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Across the countryside of South Korea, beautiful bellflowers grow wildly over the mountainous terrain and cultivated fields. This species of herbaceous flowering perennial plant is native to much of East Asia, including China, North and South Korea, Japan, and the Russian Far East.
Other than bellflower, people also refer to this plant as balloon flowers.
While beautiful in gardens, people in South Korea use this plant as an ingredient in the kitchen. Here, we will learn about the importance of this plant in Korean culture and how they use it in their cuisine.
Doraji in Korean Culture:
In the Korean language, the term for the bellflower plant, as well as the root, is ‘doraji’ (도라지).
Culturally, ‘doraji’ holds a significant place in both North and South Koreans’ hearts, especially because one of the most popular traditional Korean folk songs, ‘Doraji Taryeong’ (도라지타령), is named after the flower. This song tells of wild doraji growing in the mountains and the excitement of those who found it. Below, you can see the first verse:
Doraji, doraji, doraji! In the depths of the mountains is white doraji! Though one or two roots only I pull, My bamboo basket grows full.
Originally, the folk song came from Eunyul in Hwanghae Province.
Further, beyond music, people traditionally used the root to cooking in the kitchen, as well as medicinally treat bronchitis, asthma, tuberculosis, diabetes, and other inflammatory diseases.
Bellflower Root In Korean Cooking:
Bellflower root, both dried and fresh, is one of the most common ingredients in Korean traditional cooking. This ingredient has a chewy texture and has a strong bitter taste similar to ginseng. Below, I list a few examples of Korean dishes that use doraji as an ingredient.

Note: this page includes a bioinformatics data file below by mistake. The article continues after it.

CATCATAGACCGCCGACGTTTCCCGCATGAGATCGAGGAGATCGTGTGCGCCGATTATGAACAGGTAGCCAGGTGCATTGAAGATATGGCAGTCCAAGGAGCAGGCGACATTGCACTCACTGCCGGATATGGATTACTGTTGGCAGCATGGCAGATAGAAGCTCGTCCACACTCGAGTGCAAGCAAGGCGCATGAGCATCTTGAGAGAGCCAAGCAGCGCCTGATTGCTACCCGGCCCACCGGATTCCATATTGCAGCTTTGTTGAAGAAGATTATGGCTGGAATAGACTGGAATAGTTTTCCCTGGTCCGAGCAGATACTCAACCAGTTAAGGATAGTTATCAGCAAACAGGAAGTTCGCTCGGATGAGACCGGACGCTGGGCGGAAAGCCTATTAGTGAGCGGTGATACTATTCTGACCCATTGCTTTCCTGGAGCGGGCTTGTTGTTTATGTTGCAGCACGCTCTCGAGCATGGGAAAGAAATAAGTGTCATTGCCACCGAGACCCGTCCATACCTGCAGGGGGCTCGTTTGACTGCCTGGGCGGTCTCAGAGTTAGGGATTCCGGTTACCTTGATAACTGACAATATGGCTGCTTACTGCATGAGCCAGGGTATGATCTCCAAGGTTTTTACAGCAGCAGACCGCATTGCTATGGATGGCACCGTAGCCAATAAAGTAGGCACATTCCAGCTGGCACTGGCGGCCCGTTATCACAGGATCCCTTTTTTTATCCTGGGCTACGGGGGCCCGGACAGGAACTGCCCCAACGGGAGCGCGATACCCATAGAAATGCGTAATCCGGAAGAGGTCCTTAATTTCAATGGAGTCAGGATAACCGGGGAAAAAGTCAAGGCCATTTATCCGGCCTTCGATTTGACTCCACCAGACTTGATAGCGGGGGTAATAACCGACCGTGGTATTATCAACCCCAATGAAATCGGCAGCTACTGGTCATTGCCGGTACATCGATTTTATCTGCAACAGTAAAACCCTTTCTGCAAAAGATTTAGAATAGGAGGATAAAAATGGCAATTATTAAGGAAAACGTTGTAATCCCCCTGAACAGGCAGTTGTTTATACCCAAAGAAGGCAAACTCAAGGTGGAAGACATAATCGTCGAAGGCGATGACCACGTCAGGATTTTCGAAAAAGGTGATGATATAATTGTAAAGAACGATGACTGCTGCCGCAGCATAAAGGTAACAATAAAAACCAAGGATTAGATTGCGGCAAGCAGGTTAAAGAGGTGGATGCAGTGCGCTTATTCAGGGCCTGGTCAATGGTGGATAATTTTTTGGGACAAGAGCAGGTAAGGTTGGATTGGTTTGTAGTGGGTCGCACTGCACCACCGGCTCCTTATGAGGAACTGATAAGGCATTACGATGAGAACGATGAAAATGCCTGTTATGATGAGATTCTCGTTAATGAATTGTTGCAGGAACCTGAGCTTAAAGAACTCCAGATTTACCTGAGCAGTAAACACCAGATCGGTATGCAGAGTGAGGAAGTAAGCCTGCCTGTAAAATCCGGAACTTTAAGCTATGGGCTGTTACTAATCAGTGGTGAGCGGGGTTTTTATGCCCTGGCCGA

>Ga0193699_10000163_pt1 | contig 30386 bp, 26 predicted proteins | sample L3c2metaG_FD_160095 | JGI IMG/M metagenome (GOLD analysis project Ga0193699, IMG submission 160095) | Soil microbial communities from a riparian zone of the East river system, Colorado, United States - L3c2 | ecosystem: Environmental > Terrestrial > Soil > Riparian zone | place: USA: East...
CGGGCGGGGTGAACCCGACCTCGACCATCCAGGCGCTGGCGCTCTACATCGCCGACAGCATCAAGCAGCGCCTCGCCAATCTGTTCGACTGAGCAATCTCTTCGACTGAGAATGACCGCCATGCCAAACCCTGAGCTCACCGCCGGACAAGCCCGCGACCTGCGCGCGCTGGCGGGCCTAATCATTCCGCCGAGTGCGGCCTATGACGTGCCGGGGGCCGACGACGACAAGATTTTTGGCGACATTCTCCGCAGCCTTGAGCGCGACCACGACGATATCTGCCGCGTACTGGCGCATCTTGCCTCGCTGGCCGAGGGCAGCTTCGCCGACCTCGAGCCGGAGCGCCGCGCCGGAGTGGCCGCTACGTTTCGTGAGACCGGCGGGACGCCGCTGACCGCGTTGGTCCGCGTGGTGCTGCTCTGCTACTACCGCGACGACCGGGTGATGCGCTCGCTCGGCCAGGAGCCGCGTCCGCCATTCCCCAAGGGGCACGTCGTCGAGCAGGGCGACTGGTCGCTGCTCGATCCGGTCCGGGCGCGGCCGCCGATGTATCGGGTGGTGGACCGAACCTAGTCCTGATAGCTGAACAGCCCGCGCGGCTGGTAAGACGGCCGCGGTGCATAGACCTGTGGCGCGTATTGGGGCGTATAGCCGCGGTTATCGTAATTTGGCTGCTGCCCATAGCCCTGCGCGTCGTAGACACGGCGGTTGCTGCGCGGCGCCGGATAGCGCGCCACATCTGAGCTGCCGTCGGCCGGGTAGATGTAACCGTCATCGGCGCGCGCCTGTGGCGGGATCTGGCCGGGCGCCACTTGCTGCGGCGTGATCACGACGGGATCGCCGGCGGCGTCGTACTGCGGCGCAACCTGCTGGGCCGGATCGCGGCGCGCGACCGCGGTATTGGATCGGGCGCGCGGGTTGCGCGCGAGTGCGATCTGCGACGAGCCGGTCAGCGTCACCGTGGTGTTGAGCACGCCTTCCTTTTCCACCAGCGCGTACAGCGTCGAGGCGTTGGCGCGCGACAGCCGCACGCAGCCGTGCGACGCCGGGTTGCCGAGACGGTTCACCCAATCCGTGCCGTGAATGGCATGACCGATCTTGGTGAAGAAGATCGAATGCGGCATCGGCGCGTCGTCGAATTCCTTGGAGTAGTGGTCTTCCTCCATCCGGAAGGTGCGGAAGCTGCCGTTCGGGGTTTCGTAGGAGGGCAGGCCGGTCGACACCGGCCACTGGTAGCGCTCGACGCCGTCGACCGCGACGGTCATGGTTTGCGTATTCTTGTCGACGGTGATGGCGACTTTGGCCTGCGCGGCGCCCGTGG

- Doraji-Muchim (도라지무침): In English, ‘doraji-muchim’ translates to ‘seasoned bellflower root.’ This seasoned vegetable can be served fresh or dried and made mild or spicy.
- Bibimbap (비빔밥): Translated to English, ‘bibimbap’ means ‘mixed rice.’ Often, people add seasoned bellflower root as an ingredient to the rice bowl along with spinach, soybean sprouts, mung bean sprouts, and more!
- Doraji-Cha (도라지차): In South Korea, people make tea using the roots of bellflowers.
- Doraji-Jeonggwa (도라정과): ‘Jeonggwa’ refers to sweets made by boiling seeds, roots, or fruits in honey or sugar water.
Beyond these dishes, doraji can be used to infuse liquors, teas, and more!
Bellflower Root Frequently Asked Questions:
Now that we learned about bellflower root, we want to answer some potential questions you may have as well! If we do not answer your question about maneuljjong, feel free to leave a comment in the section below or email us at [email protected].
When Is Bellflower Root Season?
Bellflowers start reappearing after the winter in late spring. They eventually flower in the summer when they come into season.
How Do You Store Doraji?
You can store bellflower in two different ways:
- First, you can keep fresh doraji in your refrigerator. Once used in a dish, doraji can stay good for a few weeks.
- Second, you can store dried doraji in a cool, dark place away from sunlight. Once opened, place the bellflower roots in an airtight bag. Follow the instructions on the bag to decide whether to keep the roots in the refrigerator or pantry after opening. For longtime storage, place the bellflower roots in the freezer.
Where To Buy Bellflower Root?
On one hand, you can find fresh bellflower roots in Asian grocery stores when they are in season. On the other hand, you can find dried bellflower roots all year long online or in Asian markets.
We Hope You Enjoyed Learning Bellflower Root!
In the end, I hope you enjoyed learning about doraji, otherwise known as bellflower root. If so, let me know in the comment section!
If you would like to read more about cooking, you can find further recipes on this blog. I listed some of my favorite Carving A Journey recipes below! For reference, many recipes are influenced by my family’s blended Korean and Southern heritage.
Korean Ingredient Articles:
- What are Perilla Leaves (Kkaennip)?
- Soybeans in Korean Cooking (Kongnamul)
- Mung Beans in Korean Cooking (Sukju)
- Garlic Scapes in Korean Cooking (Maneuljjong)
- Enoki Mushrooms in Korean Cooking (Paengi-Beoseot)
Further Carving A Journey Korean Recipes:
If you have any questions or comments, you can also email me at [email protected]. And, finally, I would love to hear from you through our social media as well! You can follow me at @carvingajourney on Instagram, Facebook, and Pinterest. I also started a vlog YouTube channel with my husband! Or, if you would like more articles like these, you can subscribe to the blog by joining the mailing list. I hope you enjoyed learning about bellflower root! Thank you so much for stopping by!
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